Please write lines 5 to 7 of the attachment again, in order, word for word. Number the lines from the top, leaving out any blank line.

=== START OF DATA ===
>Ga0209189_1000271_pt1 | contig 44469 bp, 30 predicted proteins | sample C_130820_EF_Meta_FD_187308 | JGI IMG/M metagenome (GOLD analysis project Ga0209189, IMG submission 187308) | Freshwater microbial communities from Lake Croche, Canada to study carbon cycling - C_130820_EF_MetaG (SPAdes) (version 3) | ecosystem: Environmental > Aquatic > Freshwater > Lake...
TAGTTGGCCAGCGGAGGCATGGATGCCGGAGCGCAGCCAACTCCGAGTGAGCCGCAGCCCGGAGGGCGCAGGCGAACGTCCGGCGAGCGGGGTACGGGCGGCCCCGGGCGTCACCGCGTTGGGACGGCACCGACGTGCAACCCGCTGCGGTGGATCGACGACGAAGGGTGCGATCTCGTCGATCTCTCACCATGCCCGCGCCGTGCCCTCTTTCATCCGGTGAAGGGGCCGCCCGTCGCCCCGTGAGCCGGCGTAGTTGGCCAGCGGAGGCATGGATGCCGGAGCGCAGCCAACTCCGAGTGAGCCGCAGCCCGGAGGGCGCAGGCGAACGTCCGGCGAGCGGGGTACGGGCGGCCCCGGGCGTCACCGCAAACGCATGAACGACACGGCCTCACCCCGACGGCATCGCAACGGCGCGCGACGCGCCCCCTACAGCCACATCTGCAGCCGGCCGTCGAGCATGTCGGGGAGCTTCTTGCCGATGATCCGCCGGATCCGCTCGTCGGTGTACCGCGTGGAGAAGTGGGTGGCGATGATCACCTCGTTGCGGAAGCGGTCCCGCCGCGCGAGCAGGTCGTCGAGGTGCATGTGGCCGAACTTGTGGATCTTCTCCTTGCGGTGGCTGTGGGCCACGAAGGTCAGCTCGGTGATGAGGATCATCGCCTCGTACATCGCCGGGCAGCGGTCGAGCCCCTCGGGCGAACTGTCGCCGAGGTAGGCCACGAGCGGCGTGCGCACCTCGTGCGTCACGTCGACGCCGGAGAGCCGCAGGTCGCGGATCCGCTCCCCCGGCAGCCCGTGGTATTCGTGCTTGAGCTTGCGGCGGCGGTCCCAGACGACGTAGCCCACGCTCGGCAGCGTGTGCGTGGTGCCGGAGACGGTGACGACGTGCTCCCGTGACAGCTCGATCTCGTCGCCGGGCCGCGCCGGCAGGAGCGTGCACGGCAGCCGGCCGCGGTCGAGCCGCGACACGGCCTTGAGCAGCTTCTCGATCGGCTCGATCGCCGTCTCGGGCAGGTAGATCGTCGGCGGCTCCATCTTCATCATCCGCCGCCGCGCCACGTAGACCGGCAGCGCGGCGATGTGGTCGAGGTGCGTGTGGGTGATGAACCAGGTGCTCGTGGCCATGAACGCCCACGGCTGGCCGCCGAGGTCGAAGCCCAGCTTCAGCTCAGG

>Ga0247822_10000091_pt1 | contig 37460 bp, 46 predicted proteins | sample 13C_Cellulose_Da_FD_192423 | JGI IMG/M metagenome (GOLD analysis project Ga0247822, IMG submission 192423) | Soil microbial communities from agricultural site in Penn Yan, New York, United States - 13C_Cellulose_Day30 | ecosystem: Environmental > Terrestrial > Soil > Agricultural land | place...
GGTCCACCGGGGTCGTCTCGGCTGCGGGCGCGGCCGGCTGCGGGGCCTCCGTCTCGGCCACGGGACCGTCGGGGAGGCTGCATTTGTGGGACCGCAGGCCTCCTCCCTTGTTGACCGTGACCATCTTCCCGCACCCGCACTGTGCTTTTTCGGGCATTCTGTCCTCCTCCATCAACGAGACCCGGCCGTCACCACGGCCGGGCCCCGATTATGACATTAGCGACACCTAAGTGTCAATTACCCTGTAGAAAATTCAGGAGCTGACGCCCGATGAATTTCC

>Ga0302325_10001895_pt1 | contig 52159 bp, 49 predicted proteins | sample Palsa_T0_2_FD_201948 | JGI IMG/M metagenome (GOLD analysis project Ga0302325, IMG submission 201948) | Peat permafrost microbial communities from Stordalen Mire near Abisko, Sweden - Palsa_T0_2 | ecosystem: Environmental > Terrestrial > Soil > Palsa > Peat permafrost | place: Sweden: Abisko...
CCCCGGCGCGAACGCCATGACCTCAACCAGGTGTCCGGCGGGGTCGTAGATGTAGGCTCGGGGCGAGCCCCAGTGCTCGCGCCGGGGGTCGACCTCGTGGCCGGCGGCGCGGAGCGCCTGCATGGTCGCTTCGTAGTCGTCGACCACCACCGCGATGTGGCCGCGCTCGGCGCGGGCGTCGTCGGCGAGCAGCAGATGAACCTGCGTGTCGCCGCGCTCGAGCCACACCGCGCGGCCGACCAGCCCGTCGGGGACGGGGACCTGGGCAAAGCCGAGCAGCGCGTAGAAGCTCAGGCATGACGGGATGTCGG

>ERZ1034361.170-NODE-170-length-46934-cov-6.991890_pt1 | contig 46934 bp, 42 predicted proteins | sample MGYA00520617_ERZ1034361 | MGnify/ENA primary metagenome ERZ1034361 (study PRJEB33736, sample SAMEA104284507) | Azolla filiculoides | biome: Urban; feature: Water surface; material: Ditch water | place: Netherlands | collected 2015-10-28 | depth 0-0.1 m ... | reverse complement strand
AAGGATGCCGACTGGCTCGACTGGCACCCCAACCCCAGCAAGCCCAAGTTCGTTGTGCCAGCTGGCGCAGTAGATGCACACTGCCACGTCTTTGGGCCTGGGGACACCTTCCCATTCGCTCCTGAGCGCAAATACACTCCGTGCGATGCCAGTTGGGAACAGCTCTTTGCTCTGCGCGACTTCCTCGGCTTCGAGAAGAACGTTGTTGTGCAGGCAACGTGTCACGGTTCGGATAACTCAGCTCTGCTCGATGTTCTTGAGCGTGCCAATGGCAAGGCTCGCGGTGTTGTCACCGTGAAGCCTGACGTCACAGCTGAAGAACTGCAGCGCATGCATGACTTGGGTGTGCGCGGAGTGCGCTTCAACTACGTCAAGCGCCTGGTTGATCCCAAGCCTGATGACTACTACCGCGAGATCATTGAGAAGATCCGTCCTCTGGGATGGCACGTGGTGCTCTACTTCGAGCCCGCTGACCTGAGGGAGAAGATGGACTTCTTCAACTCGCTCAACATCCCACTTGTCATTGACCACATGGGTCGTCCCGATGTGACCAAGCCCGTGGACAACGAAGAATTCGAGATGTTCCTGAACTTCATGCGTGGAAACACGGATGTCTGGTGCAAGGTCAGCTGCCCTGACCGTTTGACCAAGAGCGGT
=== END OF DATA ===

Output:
>Ga0302325_10001895_pt1 | contig 52159 bp, 49 predicted proteins | sample Palsa_T0_2_FD_201948 | JGI IMG/M metagenome (GOLD analysis project Ga0302325, IMG submission 201948) | Peat permafrost microbial communities from Stordalen Mire near Abisko, Sweden - Palsa_T0_2 | ecosystem: Environmental > Terrestrial > Soil > Palsa > Peat permafrost | place: Sweden: Abisko...
CCCCGGCGCGAACGCCATGACCTCAACCAGGTGTCCGGCGGGGTCGTAGATGTAGGCTCGGGGCGAGCCCCAGTGCTCGCGCCGGGGGTCGACCTCGTGGCCGGCGGCGCGGAGCGCCTGCATGGTCGCTTCGTAGTCGTCGACCACCACCGCGATGTGGCCGCGCTCGGCGCGGGCGTCGTCGGCGAGCAGCAGATGAACCTGCGTGTCGCCGCGCTCGAGCCACACCGCGCGGCCGACCAGCCCGTCGGGGACGGGGACCTGGGCAAAGCCGAGCAGCGCGTAGAAGCTCAGGCATGACGGGATGTCGG

>ERZ1034361.170-NODE-170-length-46934-cov-6.991890_pt1 | contig 46934 bp, 42 predicted proteins | sample MGYA00520617_ERZ1034361 | MGnify/ENA primary metagenome ERZ1034361 (study PRJEB33736, sample SAMEA104284507) | Azolla filiculoides | biome: Urban; feature: Water surface; material: Ditch water | place: Netherlands | collected 2015-10-28 | depth 0-0.1 m ... | reverse complement strand